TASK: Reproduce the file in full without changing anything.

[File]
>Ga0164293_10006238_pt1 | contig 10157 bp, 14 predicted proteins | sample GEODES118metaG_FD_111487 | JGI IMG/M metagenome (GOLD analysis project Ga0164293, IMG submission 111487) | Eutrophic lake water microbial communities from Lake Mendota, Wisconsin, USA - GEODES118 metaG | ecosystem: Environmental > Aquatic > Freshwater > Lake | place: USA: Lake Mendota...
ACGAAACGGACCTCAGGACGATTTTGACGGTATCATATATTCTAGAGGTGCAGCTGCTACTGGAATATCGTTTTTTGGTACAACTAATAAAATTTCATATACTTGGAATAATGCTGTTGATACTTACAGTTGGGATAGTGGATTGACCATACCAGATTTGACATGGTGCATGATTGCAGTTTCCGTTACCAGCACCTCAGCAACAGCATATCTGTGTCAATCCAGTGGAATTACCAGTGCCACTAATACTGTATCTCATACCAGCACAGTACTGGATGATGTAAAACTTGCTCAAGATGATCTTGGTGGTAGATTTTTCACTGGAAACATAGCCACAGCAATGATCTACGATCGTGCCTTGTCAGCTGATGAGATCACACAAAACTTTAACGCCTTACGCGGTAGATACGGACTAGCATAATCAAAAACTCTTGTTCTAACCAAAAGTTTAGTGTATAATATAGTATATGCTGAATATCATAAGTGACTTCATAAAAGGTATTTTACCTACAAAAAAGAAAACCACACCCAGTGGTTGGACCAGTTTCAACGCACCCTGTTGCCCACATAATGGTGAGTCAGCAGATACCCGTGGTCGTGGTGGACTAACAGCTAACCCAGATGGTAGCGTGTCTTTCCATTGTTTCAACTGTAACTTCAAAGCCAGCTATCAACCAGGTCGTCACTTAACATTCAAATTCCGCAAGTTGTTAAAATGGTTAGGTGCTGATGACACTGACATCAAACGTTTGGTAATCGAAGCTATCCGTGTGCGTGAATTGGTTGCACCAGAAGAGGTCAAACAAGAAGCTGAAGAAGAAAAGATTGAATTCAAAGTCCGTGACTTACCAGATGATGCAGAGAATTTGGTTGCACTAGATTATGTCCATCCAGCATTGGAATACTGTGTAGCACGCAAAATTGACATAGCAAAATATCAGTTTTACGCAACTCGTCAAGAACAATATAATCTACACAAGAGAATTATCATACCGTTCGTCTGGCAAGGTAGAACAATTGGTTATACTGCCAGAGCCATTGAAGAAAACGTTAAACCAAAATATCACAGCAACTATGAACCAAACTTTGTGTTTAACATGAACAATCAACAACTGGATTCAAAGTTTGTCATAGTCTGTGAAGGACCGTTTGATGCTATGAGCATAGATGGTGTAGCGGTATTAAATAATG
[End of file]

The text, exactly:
>Ga0164293_10006238_pt1 | contig 10157 bp, 14 predicted proteins | sample GEODES118metaG_FD_111487 | JGI IMG/M metagenome (GOLD analysis project Ga0164293, IMG submission 111487) | Eutrophic lake water microbial communities from Lake Mendota, Wisconsin, USA - GEODES118 metaG | ecosystem: Environmental > Aquatic > Freshwater > Lake | place: USA: Lake Mendota...
ACGAAACGGACCTCAGGACGATTTTGACGGTATCATATATTCTAGAGGTGCAGCTGCTACTGGAATATCGTTTTTTGGTACAACTAATAAAATTTCATATACTTGGAATAATGCTGTTGATACTTACAGTTGGGATAGTGGATTGACCATACCAGATTTGACATGGTGCATGATTGCAGTTTCCGTTACCAGCACCTCAGCAACAGCATATCTGTGTCAATCCAGTGGAATTACCAGTGCCACTAATACTGTATCTCATACCAGCACAGTACTGGATGATGTAAAACTTGCTCAAGATGATCTTGGTGGTAGATTTTTCACTGGAAACATAGCCACAGCAATGATCTACGATCGTGCCTTGTCAGCTGATGAGATCACACAAAACTTTAACGCCTTACGCGGTAGATACGGACTAGCATAATCAAAAACTCTTGTTCTAACCAAAAGTTTAGTGTATAATATAGTATATGCTGAATATCATAAGTGACTTCATAAAAGGTATTTTACCTACAAAAAAGAAAACCACACCCAGTGGTTGGACCAGTTTCAACGCACCCTGTTGCCCACATAATGGTGAGTCAGCAGATACCCGTGGTCGTGGTGGACTAACAGCTAACCCAGATGGTAGCGTGTCTTTCCATTGTTTCAACTGTAACTTCAAAGCCAGCTATCAACCAGGTCGTCACTTAACATTCAAATTCCGCAAGTTGTTAAAATGGTTAGGTGCTGATGACACTGACATCAAACGTTTGGTAATCGAAGCTATCCGTGTGCGTGAATTGGTTGCACCAGAAGAGGTCAAACAAGAAGCTGAAGAAGAAAAGATTGAATTCAAAGTCCGTGACTTACCAGATGATGCAGAGAATTTGGTTGCACTAGATTATGTCCATCCAGCATTGGAATACTGTGTAGCACGCAAAATTGACATAGCAAAATATCAGTTTTACGCAACTCGTCAAGAACAATATAATCTACACAAGAGAATTATCATACCGTTCGTCTGGCAAGGTAGAACAATTGGTTATACTGCCAGAGCCATTGAAGAAAACGTTAAACCAAAATATCACAGCAACTATGAACCAAACTTTGTGTTTAACATGAACAATCAACAACTGGATTCAAAGTTTGTCATAGTCTGTGAAGGACCGTTTGATGCTATGAGCATAGATGGTGTAGCGGTATTAAATAATG